Some pupils find playing a stringed instrument really difficult. Physically, aurally and tonally, and despite the best efforts of teachers, pupil and probably parent, they really just don’t get it.
I’m not talking here about the ‘don’t want to’ type of pupil. Any amount of resistance can prevent a child from accepting instruction, and there can be any number of reasons for it. Nor am I questioning the value of learning an instrument per se, as every child has the right to learn music and discover the rich benefits it can bring. And I could not deny that I have learnt more as a teacher from those pupils than any others. I’m talking about the children who want to improve their musicianship and are prepared to work steadfastly at it, but who just genuinely can’t get the hang of it. Some might inch forward with such a tiny amount of progress that others around – though not usually the child – lose patience.
Our relationship to pupils is somewhat different from that of a teacher of a compulsory curriculum subject. Where there is an element of choice, especially if that choice has implications in terms of time and money, the question of whether learning an instrument is ‘worthwhile’ becomes not only one of the quality of the experience itself, but of the likely end result. People are used to getting concrete things in return for their money, and parents or schools purchasing lessons for children are no different.
There was one pupil of mine who apparently had no elbows. He genuinely used his arms as one unarticulated whole, making playing really difficult. Together we went through what seemed like the entire available repertoire for beginner violinists. The parents were supportive, we kept trying, eventually that elbow found its bend, and he’s still playing the violin today.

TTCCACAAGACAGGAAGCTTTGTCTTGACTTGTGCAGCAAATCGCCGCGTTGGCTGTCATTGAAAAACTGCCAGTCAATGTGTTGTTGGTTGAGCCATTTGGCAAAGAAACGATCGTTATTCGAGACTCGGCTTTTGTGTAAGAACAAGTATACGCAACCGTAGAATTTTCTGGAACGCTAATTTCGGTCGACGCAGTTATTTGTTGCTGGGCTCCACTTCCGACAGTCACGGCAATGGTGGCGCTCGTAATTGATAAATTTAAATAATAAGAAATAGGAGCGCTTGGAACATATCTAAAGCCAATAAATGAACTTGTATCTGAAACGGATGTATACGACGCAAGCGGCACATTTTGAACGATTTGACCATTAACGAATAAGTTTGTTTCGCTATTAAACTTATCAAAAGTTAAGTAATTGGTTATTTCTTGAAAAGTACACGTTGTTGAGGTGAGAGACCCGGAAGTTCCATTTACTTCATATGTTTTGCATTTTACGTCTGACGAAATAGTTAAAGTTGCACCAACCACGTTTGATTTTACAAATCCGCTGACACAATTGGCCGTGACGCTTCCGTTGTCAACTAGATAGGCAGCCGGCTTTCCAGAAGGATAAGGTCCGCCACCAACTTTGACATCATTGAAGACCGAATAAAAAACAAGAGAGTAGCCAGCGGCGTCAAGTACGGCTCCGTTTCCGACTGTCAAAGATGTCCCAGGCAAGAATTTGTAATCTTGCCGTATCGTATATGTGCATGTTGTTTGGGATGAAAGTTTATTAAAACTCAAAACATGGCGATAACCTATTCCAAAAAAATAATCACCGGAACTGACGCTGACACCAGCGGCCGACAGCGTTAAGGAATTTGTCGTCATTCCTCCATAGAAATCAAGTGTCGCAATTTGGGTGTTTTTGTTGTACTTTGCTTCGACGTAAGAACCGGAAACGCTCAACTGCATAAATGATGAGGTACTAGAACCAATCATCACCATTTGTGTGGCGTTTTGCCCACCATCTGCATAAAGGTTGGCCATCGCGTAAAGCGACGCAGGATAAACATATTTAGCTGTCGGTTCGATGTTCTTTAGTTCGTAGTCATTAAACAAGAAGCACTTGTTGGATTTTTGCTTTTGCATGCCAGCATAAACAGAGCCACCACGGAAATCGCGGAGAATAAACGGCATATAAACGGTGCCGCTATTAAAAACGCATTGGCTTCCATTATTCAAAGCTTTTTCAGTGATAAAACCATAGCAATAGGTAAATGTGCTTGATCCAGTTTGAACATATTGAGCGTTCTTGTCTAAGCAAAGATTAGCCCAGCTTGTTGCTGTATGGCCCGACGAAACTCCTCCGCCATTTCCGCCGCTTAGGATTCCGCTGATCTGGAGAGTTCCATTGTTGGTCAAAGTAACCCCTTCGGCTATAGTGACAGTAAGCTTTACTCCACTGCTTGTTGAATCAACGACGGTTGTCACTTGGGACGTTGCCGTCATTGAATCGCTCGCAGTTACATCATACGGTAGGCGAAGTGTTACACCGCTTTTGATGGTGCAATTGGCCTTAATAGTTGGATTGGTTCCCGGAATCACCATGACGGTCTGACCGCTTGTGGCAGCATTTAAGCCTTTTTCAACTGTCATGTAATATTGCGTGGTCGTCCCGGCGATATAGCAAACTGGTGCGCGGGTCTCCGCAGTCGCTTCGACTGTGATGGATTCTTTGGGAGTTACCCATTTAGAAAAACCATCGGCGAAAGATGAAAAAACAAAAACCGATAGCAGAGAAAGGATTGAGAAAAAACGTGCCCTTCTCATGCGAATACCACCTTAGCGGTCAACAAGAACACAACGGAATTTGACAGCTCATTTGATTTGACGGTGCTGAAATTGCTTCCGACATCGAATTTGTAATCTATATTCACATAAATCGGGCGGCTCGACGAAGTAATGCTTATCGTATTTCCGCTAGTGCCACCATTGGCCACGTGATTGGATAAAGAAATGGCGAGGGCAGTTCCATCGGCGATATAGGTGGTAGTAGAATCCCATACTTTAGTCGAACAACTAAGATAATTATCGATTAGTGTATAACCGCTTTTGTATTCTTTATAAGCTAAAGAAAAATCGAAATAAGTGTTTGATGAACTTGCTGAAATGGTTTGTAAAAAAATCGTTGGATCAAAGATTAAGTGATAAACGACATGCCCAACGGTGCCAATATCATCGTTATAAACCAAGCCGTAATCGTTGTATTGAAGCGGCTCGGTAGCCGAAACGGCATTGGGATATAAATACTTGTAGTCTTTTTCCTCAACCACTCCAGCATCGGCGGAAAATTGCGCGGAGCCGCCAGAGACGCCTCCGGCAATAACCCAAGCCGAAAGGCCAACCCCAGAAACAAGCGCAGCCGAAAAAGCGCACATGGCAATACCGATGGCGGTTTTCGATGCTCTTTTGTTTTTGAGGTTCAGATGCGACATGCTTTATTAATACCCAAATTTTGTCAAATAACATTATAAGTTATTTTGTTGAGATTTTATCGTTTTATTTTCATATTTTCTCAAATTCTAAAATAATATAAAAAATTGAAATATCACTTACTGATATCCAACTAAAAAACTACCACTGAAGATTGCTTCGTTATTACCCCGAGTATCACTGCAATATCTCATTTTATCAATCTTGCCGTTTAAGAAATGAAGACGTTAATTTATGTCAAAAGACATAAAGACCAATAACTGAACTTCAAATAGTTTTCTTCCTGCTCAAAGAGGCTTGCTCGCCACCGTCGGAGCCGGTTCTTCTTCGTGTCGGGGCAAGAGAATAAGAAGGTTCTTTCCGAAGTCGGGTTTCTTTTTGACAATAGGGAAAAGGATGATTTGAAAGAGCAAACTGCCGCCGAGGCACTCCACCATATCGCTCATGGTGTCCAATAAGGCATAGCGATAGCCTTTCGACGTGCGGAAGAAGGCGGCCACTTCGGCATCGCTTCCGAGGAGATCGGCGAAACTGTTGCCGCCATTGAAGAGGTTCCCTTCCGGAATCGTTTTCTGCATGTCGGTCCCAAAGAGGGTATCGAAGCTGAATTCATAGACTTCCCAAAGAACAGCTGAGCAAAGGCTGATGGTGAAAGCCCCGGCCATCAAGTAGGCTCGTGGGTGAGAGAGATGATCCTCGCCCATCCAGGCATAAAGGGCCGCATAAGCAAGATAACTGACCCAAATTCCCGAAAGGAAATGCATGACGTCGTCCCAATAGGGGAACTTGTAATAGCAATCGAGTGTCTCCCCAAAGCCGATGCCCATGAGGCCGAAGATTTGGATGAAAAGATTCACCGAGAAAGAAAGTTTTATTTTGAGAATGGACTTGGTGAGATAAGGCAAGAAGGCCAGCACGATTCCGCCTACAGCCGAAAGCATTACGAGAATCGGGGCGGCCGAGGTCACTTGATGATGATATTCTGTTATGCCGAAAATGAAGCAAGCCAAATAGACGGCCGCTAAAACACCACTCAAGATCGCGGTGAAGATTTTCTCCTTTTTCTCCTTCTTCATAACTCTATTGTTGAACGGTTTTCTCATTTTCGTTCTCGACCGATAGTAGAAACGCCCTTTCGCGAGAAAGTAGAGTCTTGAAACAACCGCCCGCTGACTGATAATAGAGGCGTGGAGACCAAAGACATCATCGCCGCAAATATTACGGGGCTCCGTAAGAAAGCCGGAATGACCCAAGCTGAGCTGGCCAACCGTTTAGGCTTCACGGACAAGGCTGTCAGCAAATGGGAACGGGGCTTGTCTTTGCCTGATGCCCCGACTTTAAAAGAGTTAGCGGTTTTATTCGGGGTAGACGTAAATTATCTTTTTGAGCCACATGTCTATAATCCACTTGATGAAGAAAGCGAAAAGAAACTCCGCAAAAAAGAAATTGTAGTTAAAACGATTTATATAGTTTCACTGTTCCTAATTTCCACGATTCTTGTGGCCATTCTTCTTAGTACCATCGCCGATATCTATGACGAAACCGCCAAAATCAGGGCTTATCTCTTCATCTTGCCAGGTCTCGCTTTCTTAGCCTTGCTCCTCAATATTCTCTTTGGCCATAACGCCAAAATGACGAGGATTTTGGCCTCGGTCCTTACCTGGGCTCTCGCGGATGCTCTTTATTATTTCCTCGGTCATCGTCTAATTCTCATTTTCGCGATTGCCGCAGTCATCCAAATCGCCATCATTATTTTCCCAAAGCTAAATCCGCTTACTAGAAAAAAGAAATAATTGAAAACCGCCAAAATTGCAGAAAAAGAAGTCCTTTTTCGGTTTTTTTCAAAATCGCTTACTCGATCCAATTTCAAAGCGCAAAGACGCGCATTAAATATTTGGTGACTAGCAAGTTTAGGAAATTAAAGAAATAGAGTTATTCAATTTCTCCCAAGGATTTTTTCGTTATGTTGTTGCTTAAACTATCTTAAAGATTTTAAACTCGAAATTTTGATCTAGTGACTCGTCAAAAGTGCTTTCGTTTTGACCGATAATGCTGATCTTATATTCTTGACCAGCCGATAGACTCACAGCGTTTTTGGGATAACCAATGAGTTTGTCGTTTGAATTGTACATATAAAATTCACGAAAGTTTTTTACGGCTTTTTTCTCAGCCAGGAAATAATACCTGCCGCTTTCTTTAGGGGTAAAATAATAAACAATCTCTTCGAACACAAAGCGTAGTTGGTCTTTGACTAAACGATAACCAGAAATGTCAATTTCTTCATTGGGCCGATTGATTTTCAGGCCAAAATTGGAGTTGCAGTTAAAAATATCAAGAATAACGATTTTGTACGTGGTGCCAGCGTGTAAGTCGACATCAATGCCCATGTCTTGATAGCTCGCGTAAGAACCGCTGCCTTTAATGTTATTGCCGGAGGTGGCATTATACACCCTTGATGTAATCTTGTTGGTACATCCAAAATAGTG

As we know, it’s not always like that. The parents of children who struggle can often be those who are keenest on external marks of success, such as grades and scholarships. This means that we, as teachers, are potentially caught in rather a nasty morass of guilt and deception. How do you explain that, despite learning for three years, your pupil is just not ready to be measured by even the tiniest external yardstick? You can engineer positive performance opportunities right from the start of their lessons, but at some point the fact that a pupil can’t play a recognisable tune with any reliability is going to get noticed.
We can blame it on lack of practice, and indeed sometimes that is the root cause, but there’s something else at play too. Look at drawing. Abstract splotches are all very well, but if animals, houses and vaguely recognisable people don’t start appearing soon, parents worry. Only they won’t usually have a teacher to blame.
Have I advised a pupil to give up? Yes, once, but she was a ‘don’t want to’ and a teenager to boot. She came to my lesson with her mother – the only part of the week when they spent any time together. The two of them would almost always arrive on the doorstep barely speaking and simmering with rage. The argument was always about the same thing: mum wants daughter to learn the violin and take part in the family string quartet; daughter is utterly determined to play the guitar, preferably plugged into something very loud. Her lessons with me were like pulling teeth, every scratch, scrape and infelicity of tone a reproach to her mother.
For the sake of their relationship, and perhaps my own sanity as well, I suggested she give it up, or at the very least, take lessons in guitar too. Her violin playing improved markedly just from the fact of having her voice heard. But she still stopped at the end of that term.
Otherwise I have never asked a pupil to give up, on the basis that it’s not for me to decide. Some children develop less quickly than others, and as long as they want to continue playing, my job is to facilitate that the best way I can. Even if I might be hoping that they don’t tell too many people they learn with me. Not with that bow hold.
As teachers in the 21st century, we often shy away from talking about achievement. There was no such squeamishness in earlier times. To quote Arthur Broadley’s Chats to Cello Students from 1915: ‘I do not know of a more pathetic sight than to see a youth with no musical gifts whatever wasting the best years of his life and his – or his parents’ – money in the study of an instrument for which he has no natural capabilities.
This article was first published in The Strad’s March 2012 issue.